Is there even a standard for how much volcanic dust there can be before airports are closed? How do they know we're currently over the limit? If they answer is that they don't really know, how will they know when it's over?
Finnish Air Force had some fighter jets in air on Thursday 15th, when the ash first hit Finland, and they've published some photos from inside the engines after some contact with ash:
Despite the lack of time, Moody made an announcement to the passengers that has been described as "a masterpiece of understatement": “Ladies and gentlemen, this is your captain speaking. We have a small problem. All four engines have stopped. We are doing our damnedest to get them under control. I trust you are not in too much distress.
I've always found the use of understatement to be an interesting difference between British and American English.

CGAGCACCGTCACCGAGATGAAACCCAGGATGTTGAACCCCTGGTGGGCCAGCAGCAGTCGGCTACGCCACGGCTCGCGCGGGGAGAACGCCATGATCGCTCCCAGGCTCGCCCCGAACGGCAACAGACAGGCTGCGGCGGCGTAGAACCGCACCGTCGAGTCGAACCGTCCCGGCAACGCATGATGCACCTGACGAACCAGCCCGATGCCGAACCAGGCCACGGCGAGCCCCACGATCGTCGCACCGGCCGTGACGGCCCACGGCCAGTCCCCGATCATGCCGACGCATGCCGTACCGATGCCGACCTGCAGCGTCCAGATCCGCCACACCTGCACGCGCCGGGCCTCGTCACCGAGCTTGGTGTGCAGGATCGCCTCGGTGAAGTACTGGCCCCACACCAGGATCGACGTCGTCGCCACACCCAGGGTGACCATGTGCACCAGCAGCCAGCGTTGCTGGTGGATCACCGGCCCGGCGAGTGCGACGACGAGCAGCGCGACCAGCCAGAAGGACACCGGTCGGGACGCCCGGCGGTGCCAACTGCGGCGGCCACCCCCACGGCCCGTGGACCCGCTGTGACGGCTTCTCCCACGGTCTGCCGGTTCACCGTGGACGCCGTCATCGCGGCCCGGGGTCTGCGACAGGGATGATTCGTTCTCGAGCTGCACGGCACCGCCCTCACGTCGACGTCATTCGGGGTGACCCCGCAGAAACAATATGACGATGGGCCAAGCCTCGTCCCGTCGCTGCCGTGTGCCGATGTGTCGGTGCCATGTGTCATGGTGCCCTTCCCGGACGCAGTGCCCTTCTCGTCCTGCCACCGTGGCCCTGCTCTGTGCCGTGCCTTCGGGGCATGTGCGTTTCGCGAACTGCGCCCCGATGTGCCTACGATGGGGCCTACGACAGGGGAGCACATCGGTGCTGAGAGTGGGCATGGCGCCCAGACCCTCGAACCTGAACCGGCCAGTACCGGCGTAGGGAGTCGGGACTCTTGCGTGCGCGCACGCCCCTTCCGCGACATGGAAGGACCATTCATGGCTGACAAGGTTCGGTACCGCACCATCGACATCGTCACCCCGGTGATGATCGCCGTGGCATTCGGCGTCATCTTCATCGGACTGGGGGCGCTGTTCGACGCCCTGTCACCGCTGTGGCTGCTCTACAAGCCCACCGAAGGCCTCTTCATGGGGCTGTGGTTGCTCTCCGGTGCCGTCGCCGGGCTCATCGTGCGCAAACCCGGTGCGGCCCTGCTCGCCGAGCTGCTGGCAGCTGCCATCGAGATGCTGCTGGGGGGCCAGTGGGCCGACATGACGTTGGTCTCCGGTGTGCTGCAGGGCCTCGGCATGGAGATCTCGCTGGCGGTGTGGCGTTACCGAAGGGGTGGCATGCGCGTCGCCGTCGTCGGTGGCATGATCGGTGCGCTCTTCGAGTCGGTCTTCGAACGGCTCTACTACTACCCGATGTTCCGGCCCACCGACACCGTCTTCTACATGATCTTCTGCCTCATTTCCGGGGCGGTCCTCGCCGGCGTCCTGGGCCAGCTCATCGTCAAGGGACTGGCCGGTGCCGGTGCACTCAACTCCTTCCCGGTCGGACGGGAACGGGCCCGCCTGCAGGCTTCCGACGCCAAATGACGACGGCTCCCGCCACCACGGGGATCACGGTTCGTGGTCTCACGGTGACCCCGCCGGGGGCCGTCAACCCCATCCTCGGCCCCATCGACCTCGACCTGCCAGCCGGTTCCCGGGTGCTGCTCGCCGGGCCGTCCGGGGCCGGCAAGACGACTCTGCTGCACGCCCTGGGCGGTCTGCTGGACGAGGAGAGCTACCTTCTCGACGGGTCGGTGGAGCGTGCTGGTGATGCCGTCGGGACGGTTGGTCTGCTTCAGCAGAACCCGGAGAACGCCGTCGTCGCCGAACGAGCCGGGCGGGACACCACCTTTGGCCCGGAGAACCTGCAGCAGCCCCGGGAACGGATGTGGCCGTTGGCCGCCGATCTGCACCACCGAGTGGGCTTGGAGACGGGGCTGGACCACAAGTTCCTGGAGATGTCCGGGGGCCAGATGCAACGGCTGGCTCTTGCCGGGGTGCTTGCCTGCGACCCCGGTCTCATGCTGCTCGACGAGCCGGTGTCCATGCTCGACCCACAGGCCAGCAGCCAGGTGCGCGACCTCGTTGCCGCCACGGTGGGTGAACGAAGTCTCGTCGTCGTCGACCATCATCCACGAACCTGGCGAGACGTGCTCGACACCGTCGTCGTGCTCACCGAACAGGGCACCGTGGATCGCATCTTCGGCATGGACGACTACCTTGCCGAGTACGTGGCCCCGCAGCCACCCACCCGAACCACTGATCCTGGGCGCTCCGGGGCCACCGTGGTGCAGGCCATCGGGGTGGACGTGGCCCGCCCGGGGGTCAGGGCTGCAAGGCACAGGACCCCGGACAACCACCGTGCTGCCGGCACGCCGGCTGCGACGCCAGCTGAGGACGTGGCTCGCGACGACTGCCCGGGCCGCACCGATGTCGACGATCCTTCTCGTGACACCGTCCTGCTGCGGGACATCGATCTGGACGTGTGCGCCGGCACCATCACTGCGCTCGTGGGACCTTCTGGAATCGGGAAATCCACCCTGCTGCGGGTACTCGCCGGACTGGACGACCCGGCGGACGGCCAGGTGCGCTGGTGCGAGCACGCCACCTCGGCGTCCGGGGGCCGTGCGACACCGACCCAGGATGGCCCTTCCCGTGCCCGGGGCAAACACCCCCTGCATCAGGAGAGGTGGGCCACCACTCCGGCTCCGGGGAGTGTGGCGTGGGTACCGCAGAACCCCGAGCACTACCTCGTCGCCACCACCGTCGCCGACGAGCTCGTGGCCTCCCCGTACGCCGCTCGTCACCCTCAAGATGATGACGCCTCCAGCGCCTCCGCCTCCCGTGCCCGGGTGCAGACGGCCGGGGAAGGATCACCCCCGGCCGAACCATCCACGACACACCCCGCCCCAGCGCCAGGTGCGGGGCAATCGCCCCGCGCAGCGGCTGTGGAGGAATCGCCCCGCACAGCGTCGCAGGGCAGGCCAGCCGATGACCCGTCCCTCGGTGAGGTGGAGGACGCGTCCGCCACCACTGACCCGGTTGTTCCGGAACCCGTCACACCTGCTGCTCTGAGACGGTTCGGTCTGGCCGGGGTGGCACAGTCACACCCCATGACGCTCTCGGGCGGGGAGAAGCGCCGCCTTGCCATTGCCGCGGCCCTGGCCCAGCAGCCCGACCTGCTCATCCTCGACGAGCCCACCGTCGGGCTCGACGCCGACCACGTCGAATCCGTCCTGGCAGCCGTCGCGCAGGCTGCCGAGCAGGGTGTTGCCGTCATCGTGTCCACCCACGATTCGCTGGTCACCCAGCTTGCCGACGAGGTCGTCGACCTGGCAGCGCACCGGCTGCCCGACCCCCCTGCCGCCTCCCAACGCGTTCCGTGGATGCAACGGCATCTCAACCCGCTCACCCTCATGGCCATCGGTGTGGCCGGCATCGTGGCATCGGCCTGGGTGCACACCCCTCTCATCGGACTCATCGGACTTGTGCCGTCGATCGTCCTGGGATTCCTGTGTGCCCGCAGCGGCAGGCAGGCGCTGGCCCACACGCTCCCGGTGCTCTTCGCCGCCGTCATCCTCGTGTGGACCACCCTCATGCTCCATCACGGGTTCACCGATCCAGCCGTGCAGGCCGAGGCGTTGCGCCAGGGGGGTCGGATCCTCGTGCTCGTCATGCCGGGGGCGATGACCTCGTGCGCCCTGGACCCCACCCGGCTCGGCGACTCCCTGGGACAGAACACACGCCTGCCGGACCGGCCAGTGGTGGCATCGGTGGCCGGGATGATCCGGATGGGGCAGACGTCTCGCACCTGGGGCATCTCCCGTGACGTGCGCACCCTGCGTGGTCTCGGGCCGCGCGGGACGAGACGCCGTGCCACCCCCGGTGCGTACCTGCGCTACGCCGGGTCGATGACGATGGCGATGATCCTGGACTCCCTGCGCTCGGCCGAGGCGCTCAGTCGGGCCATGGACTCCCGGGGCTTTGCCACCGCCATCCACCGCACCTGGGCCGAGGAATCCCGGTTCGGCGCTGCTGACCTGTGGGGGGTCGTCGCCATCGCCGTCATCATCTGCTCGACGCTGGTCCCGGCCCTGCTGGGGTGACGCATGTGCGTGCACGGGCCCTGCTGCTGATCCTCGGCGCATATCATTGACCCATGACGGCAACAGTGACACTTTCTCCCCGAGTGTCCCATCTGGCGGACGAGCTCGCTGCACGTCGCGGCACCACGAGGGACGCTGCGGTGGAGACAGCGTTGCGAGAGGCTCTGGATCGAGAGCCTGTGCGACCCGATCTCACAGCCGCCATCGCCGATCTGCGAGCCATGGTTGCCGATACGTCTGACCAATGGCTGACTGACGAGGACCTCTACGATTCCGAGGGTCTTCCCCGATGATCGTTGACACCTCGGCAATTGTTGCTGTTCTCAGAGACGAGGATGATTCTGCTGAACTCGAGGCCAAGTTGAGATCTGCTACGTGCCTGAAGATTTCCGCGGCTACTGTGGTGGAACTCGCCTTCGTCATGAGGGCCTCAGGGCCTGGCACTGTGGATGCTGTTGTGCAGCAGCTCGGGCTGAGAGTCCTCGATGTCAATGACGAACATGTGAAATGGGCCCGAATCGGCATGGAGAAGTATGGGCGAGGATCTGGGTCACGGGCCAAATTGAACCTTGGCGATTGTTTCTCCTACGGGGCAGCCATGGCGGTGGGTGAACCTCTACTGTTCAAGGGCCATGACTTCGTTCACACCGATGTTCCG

Was this a wise thing to do? What does the physics say?
I don't really understand your question. Are you wondering if maybe staying high is better because you can fly longer?
That's true, although I assume as they went down they gained in speed, which also lets them fly longer.
Air speed might make it easier to get the turbines up to speed again, but I would make an uneducated guess that the oxygen concentration of the surrounding atmosphere is more important; I think it's likely the engines will contribute much more to turbine rotation than air speed.
Moreover, the engines won't come up to full power instantly; they will need time to throttle up as well... in this case, glide time is more important than air speed.
Ergo, the altitude is more important for the purposes of restarting the engines. (... Except for the "tangential" need that the operator needs to be conscious to restart the engines, and thus needs sufficient oxygen concentrations in the cabin)